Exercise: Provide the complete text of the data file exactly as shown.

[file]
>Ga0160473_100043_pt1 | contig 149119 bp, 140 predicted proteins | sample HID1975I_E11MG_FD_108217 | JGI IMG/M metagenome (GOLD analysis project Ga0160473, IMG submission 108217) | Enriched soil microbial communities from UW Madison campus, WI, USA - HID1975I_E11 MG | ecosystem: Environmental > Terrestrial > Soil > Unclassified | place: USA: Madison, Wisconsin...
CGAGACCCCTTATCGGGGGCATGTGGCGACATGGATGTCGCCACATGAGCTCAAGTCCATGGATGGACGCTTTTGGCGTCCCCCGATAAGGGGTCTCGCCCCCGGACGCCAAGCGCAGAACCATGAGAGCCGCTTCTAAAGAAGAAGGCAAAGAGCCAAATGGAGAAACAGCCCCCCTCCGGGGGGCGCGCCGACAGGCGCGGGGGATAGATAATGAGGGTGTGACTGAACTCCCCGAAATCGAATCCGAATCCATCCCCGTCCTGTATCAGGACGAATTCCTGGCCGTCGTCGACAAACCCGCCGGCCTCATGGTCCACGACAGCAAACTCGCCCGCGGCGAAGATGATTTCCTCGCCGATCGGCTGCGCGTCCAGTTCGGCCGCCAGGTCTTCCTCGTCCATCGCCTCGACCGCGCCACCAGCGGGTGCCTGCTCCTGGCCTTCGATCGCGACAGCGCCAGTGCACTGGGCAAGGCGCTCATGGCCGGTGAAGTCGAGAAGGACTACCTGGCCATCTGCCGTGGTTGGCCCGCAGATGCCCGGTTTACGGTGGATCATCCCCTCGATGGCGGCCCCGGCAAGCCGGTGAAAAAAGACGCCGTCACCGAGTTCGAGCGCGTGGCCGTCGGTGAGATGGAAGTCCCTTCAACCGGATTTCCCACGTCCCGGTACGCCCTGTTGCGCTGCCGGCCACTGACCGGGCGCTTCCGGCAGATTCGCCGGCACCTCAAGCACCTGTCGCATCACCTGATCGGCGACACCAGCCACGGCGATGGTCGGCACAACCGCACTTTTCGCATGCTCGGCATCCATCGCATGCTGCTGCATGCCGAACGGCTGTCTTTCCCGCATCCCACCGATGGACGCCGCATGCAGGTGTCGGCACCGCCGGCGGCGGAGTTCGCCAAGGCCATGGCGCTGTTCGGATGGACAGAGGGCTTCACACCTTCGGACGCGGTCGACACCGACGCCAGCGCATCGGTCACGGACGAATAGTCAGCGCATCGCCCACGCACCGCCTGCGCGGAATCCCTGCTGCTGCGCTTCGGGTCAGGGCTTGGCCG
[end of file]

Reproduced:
>Ga0160473_100043_pt1 | contig 149119 bp, 140 predicted proteins | sample HID1975I_E11MG_FD_108217 | JGI IMG/M metagenome (GOLD analysis project Ga0160473, IMG submission 108217) | Enriched soil microbial communities from UW Madison campus, WI, USA - HID1975I_E11 MG | ecosystem: Environmental > Terrestrial > Soil > Unclassified | place: USA: Madison, Wisconsin...
CGAGACCCCTTATCGGGGGCATGTGGCGACATGGATGTCGCCACATGAGCTCAAGTCCATGGATGGACGCTTTTGGCGTCCCCCGATAAGGGGTCTCGCCCCCGGACGCCAAGCGCAGAACCATGAGAGCCGCTTCTAAAGAAGAAGGCAAAGAGCCAAATGGAGAAACAGCCCCCCTCCGGGGGGCGCGCCGACAGGCGCGGGGGATAGATAATGAGGGTGTGACTGAACTCCCCGAAATCGAATCCGAATCCATCCCCGTCCTGTATCAGGACGAATTCCTGGCCGTCGTCGACAAACCCGCCGGCCTCATGGTCCACGACAGCAAACTCGCCCGCGGCGAAGATGATTTCCTCGCCGATCGGCTGCGCGTCCAGTTCGGCCGCCAGGTCTTCCTCGTCCATCGCCTCGACCGCGCCACCAGCGGGTGCCTGCTCCTGGCCTTCGATCGCGACAGCGCCAGTGCACTGGGCAAGGCGCTCATGGCCGGTGAAGTCGAGAAGGACTACCTGGCCATCTGCCGTGGTTGGCCCGCAGATGCCCGGTTTACGGTGGATCATCCCCTCGATGGCGGCCCCGGCAAGCCGGTGAAAAAAGACGCCGTCACCGAGTTCGAGCGCGTGGCCGTCGGTGAGATGGAAGTCCCTTCAACCGGATTTCCCACGTCCCGGTACGCCCTGTTGCGCTGCCGGCCACTGACCGGGCGCTTCCGGCAGATTCGCCGGCACCTCAAGCACCTGTCGCATCACCTGATCGGCGACACCAGCCACGGCGATGGTCGGCACAACCGCACTTTTCGCATGCTCGGCATCCATCGCATGCTGCTGCATGCCGAACGGCTGTCTTTCCCGCATCCCACCGATGGACGCCGCATGCAGGTGTCGGCACCGCCGGCGGCGGAGTTCGCCAAGGCCATGGCGCTGTTCGGATGGACAGAGGGCTTCACACCTTCGGACGCGGTCGACACCGACGCCAGCGCATCGGTCACGGACGAATAGTCAGCGCATCGCCCACGCACCGCCTGCGCGGAATCCCTGCTGCTGCGCTTCGGGTCAGGGCTTGGCCG